The Common Good
May-June 1998

Local Work on a National Problem

by Duane Shank | May-June 1998

Communities pitch in to help people out of poverty.

While government officials claim that welfare "reform" is working, the facts contradict that myth. Reports continue to show that half to three-quarters of welfare recipients are simply being dumped. No one really knows what is happening to them, except for widespread reports of an increased demand for emergency assistance.

In this situation, we need to reassess the 1996 welfare legislation and make needed midcourse corrections. Political leaders should stop boasting about getting people off welfare and make a commitment to help millions of families out of poverty. That task will require cooperative efforts in every community.

As Call to Renewal focuses on the creation and development of local roundtables, we are witnessing a coming together of the churches along with political and business leaders. The new commitment that is needed is appearing in an increasing number of communities. Call convener Jim Wallis and national field organizer Rev. Emory Searcy Jr. have visited nearly 30 communities so far this year.

In January, Wallis spoke at the annual prayer breakfast of the West Virginia state legislature, where legislators of both parties eagerly received the message. The president of the West Virginia Council of Churches agreed to coordinate a West Virginia Call to Renewal table.

Call to Renewal of Memphis, Tennessee, is focusing on education as one key to overcoming poverty. The table is working on family support, after-school, and preschool child care programs.

In Phoenix, Arizona, the Republican state legislator who chairs the committee responsible for allocating welfare block grants hosted a Call meeting with Searcy. Also in attendance were the local Democratic state legislator, the director of Social Services, the Southwest Leadership Foundation, a representative of the Catholic Bishops Conference, and local pastors from all sectors of the church. At this initial meeting, a commitment was made to continue working together on common projects.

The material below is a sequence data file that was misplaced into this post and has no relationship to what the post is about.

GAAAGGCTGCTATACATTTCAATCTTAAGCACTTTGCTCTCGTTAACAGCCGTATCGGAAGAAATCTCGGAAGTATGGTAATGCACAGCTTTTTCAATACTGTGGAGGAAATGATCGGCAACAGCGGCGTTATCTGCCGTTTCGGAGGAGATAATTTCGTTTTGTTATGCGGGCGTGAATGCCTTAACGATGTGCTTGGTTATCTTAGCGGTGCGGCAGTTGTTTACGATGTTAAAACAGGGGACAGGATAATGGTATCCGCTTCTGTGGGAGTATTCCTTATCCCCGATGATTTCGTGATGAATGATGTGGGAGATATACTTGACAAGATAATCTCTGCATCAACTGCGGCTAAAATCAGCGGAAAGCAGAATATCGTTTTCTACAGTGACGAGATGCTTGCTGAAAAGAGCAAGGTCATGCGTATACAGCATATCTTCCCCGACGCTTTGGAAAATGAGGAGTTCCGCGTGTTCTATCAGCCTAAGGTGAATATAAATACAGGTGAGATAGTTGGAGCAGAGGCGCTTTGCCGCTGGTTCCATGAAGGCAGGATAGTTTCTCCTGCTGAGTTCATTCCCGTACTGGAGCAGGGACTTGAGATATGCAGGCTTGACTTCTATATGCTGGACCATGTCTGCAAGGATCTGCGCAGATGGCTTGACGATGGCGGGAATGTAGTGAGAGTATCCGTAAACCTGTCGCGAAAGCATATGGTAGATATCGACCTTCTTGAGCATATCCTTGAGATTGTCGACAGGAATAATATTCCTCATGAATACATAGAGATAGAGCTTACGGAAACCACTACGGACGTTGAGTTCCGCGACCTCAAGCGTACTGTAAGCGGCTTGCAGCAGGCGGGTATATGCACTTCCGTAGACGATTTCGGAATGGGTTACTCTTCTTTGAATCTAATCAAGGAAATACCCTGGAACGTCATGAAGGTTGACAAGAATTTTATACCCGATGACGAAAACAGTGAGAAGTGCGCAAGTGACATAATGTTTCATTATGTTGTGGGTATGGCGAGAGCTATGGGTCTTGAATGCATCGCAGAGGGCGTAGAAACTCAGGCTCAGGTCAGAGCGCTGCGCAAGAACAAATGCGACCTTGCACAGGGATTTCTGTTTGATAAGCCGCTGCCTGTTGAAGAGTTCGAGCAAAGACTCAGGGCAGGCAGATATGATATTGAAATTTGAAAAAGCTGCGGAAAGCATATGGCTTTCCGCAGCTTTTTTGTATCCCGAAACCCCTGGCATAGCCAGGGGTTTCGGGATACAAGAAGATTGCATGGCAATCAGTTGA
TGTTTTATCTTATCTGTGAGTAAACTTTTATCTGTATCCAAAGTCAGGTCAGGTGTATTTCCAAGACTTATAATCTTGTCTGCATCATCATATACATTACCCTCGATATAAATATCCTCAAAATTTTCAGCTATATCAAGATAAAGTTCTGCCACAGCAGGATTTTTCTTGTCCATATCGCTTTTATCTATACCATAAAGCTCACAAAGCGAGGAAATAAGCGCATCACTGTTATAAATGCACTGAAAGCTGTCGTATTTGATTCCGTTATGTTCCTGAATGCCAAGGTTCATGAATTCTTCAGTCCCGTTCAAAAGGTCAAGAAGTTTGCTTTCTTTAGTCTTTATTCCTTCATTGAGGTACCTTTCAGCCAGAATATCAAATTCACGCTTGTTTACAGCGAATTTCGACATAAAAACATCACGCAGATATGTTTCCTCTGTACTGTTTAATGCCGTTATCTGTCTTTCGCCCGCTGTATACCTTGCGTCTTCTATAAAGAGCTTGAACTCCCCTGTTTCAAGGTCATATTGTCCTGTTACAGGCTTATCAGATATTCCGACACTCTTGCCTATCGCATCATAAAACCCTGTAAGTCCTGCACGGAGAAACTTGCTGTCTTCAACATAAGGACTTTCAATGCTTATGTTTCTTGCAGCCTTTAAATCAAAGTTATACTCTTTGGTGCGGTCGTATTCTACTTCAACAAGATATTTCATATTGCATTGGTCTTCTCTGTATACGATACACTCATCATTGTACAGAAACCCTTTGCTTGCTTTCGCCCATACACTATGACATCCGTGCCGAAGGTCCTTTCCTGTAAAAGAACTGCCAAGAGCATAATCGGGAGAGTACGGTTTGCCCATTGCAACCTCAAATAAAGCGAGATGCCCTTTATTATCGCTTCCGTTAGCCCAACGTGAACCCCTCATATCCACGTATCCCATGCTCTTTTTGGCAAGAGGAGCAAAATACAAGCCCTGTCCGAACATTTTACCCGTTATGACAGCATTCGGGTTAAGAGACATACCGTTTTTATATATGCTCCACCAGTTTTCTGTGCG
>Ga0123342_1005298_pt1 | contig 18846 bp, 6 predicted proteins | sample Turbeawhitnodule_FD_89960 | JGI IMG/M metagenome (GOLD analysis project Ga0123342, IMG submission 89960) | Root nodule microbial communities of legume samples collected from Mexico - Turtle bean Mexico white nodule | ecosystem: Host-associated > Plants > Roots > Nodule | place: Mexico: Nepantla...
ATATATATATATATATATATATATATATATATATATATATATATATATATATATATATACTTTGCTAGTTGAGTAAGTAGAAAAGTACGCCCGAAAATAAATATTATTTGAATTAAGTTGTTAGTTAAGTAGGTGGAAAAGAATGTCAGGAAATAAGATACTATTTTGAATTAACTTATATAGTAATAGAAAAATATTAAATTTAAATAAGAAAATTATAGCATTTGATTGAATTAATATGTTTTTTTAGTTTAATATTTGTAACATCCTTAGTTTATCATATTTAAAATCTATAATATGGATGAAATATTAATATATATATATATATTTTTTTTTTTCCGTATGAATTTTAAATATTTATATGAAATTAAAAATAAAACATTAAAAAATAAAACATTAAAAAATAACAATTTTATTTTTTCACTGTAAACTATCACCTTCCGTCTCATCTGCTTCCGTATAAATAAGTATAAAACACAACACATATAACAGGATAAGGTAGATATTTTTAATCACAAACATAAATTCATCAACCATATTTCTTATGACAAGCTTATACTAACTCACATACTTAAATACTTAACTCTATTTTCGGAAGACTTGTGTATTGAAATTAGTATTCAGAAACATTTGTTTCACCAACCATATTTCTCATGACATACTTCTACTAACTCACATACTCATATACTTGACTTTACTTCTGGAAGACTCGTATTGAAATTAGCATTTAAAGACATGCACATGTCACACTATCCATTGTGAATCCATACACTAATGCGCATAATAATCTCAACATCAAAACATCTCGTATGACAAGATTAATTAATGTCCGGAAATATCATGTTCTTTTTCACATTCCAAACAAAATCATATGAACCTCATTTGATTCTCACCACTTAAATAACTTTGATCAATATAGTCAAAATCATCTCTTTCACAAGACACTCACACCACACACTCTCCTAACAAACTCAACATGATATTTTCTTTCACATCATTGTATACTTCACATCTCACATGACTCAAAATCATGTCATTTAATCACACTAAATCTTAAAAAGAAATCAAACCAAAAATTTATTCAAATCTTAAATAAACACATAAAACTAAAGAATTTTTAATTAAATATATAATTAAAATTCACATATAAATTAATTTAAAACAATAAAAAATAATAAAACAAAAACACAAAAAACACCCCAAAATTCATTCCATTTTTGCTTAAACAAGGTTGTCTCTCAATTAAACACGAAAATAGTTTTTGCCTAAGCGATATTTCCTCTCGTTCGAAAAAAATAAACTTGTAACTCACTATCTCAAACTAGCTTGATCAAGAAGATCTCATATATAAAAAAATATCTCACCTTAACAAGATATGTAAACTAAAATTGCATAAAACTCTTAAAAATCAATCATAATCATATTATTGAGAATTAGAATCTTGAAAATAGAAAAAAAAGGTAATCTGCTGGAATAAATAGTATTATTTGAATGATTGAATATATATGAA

Several tables are forming in Michigan. The Grand Rapids table is bringing together a number of faith-based ministries and churches, each with their own focus, to discern areas for cooperative work. A local activist from the Christian Reformed Church is convening the table. In Detroit, a new table is forming and making plans for a local Pentecost action. A roundtable discussion in Kalamazoo brought together the Ecumenical Forum, Coalition of Compassion, Black Baptist Ministerial Alliance, and Northside Ministerial Alliance to meet with Searcy.

In the past year, 5,000 church-based workers have been trained in North Carolina to serve in welfare-to-work programs—mentoring, job readiness, day care, and others. A church-based Jobs Partnership is bringing together local churches and businesses to train, equip, and employ people. The churches have assumed a leadership role in several counties.

Following speaking appearances by Wallis in Des Moines, Iowa, and Fort Wayne, Indiana, groups of local church and government leaders are coming together to discuss and plan for the formation of Call to Renewal tables.

Wallis and Searcy have also participated in roundtable discussions in Minneapolis-St. Paul, Seattle, Portland, Los Angeles, San Diego, St. Louis, and Kansas City.

The newest Call to Renewal chapter has formed at Sing Sing state prison in New York. A group of men there who are in a theological study program of the New York Theological Seminary invited Wallis and Searcy to address their evening meeting. They expressed their strong desire to create a Call to Renewal group, laying the groundwork to organize their communities after they are released.

These newly forming tables are now looking toward Pentecost as a time to come together publicly and speak to their communities.

IN ALL OF these communities, important ministry is being done and valuable lessons are being learned. And a message is being sent from the communities—"bring us together." We need to share our experiences, build a national network, and speak to the nation.

In response, we have begun to plan a National Summit on the Church and Welfare Reform. Its purpose will be to present to the nation the experiences of those who are working on the ground, and provide an opportunity for training and networking to engage thousands of additional churches in the goal of assisting families to move from welfare to work with dignity in community. Look for further details in upcoming months. —Duane Shank

Sojourners is an active participant in the Call to Renewal network, providing leadership and organizing support. Write Call to Renewal, 2401 15th St. NW, Washington, DC 20009; call (202) 328-8842; fax (202) 328-8757; e-mail: Call_to_Renewal@convene. com or visit the Call to Renewal home page, www.calltorenewal.com

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